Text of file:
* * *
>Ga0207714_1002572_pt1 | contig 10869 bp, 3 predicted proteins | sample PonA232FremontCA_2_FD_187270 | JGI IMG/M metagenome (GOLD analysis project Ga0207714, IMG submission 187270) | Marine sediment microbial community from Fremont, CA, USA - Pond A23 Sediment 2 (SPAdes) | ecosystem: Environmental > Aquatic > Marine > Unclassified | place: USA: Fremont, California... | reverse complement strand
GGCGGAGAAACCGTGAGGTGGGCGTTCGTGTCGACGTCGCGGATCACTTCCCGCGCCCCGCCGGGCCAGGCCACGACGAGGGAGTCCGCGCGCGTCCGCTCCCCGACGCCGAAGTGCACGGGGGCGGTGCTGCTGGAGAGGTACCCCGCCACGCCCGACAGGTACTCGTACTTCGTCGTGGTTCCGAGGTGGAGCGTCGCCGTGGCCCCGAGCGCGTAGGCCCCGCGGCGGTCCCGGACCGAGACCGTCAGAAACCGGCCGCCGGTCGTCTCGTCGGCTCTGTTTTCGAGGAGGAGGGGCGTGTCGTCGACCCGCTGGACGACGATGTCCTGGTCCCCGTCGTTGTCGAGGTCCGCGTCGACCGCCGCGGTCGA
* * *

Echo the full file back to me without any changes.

>Ga0207714_1002572_pt1 | contig 10869 bp, 3 predicted proteins | sample PonA232FremontCA_2_FD_187270 | JGI IMG/M metagenome (GOLD analysis project Ga0207714, IMG submission 187270) | Marine sediment microbial community from Fremont, CA, USA - Pond A23 Sediment 2 (SPAdes) | ecosystem: Environmental > Aquatic > Marine > Unclassified | place: USA: Fremont, California... | reverse complement strand
GGCGGAGAAACCGTGAGGTGGGCGTTCGTGTCGACGTCGCGGATCACTTCCCGCGCCCCGCCGGGCCAGGCCACGACGAGGGAGTCCGCGCGCGTCCGCTCCCCGACGCCGAAGTGCACGGGGGCGGTGCTGCTGGAGAGGTACCCCGCCACGCCCGACAGGTACTCGTACTTCGTCGTGGTTCCGAGGTGGAGCGTCGCCGTGGCCCCGAGCGCGTAGGCCCCGCGGCGGTCCCGGACCGAGACCGTCAGAAACCGGCCGCCGGTCGTCTCGTCGGCTCTGTTTTCGAGGAGGAGGGGCGTGTCGTCGACCCGCTGGACGACGATGTCCTGGTCCCCGTCGTTGTCGAGGTCCGCGTCGACCGCCGCGGTCGA